Valhalla Rising (4 stars)

Valhalla Rising

(15) 92min

Expectations have substantially cooled on Nicolas Winding Refn’s follow-up to last year’s brilliant Bronson, but those accustomed to his art-house sensibility/ visceral action fusions will find something original in Valhalla Rising. Refn’s brutal film shares less with conventional Viking flicks than the atavistic mood of Werner Herzog’s Aguirre, Wrath of God.

After their successful collaboration on the first two Pusher films, Refn returns to Mads Mikkelsen (Casino Royale, Clash of the Titans) to play One Eye, a sinewy, tattooed warrior first introduced in slavery to a Norse chieftain. One Eye’s imprisonment is a temporary affair, and after an extremely bloody escape, he falls in with a group of Scottish pilgrims. Their high-minded mission across the sea leads One Eye into a plotless, hallucinatory mess of dirt, squalor, madness and death.

Rumours that Refn would be watering down his uncompromising vision for a mainstream audience for this long gestated project prove false. Valhalla Rising is a difficult, surprisingly meditative but ultimately rewarding slice of historical ultra-realism.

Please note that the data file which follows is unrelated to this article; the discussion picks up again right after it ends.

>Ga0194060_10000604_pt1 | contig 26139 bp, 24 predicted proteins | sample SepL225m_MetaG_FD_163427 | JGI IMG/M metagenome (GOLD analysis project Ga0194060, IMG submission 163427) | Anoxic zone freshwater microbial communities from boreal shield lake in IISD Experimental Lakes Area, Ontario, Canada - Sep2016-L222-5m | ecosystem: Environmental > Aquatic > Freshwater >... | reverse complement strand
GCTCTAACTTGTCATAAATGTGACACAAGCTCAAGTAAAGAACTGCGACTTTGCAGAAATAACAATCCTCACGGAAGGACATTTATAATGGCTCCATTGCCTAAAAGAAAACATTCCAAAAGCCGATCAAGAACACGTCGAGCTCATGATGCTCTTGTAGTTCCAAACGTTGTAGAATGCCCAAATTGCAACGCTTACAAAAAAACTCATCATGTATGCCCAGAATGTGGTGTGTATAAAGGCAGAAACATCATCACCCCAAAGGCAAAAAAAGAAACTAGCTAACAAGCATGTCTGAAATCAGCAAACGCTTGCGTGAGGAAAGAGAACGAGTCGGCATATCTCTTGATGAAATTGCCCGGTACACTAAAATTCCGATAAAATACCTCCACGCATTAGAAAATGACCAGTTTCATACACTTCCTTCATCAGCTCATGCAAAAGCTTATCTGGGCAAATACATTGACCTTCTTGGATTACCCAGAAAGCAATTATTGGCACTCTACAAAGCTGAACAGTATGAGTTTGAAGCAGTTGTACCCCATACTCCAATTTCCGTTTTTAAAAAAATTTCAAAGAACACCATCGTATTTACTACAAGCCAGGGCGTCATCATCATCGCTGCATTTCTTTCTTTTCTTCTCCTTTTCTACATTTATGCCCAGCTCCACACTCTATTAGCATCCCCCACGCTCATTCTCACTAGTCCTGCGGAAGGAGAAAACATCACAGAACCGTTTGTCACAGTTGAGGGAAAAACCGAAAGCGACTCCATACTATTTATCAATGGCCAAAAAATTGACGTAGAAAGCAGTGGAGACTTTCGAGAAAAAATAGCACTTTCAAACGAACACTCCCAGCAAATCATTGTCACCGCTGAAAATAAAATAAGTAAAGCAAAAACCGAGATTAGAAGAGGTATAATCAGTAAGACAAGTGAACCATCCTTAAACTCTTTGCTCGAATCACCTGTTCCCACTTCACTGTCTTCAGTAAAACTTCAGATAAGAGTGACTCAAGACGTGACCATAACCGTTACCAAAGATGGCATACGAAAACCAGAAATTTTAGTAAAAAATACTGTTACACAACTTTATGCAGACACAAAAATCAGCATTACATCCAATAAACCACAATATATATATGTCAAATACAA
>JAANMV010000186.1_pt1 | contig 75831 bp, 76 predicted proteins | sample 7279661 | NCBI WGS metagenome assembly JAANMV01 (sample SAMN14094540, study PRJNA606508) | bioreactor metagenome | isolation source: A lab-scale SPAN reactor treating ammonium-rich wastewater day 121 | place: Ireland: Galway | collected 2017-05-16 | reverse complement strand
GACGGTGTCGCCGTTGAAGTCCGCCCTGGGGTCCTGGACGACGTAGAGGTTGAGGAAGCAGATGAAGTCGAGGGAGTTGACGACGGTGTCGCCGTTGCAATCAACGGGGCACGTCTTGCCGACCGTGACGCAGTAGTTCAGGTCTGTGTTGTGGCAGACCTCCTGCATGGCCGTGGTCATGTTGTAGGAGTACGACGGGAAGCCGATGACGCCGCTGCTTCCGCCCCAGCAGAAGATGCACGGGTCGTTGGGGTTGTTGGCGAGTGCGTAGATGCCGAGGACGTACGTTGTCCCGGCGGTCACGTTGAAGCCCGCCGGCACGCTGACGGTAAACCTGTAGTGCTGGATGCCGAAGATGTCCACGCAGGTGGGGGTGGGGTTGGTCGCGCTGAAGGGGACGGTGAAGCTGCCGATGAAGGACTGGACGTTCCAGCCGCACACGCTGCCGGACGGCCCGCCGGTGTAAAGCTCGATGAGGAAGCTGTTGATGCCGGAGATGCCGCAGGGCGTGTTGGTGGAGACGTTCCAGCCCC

As with Bronson, Refn is more than ready to get inside the head of a man whose vision is regularly clouded by a volcanic dust cloud of vengeful fury, and Mikkelsen is up to the task of immersing himself in the role. Unfortunately, the locally sourced supporting cast is less convincing, saddled with over-enunciated delivery that grates in comparison with One-Eye’s menacing silence. As uncompromising, unsentimental and deliberately unlovable as its central character, Valhalla Rising is strong meat for those who can take it.

Cameo, Edinburgh and selected release from Fri 30 Apr. Available on DVD and Blu-ray from Mon 10 May (Momentum).


Valhalla Rising

  • 4 stars
  • 2009
  • Denmark / UK
  • 1h 32min
  • 15
  • Directed by: Nicolas Winding Refn
  • Written by: Nicolas Winding Refn, Roy Jacobsen
  • Cast: Mads Mikkelsen, Jamie Sives, Gary Lewis, Ewan Stewart, Maarten Stevenson

Refn's follow-up to 'Bronson' is a difficult but rewarding slice of historical ultra-realism, with Mikkelsen well up to the task of playing a Viking warrior in a film as uncompromising, unsentimental and deliberately unlovable as its central character.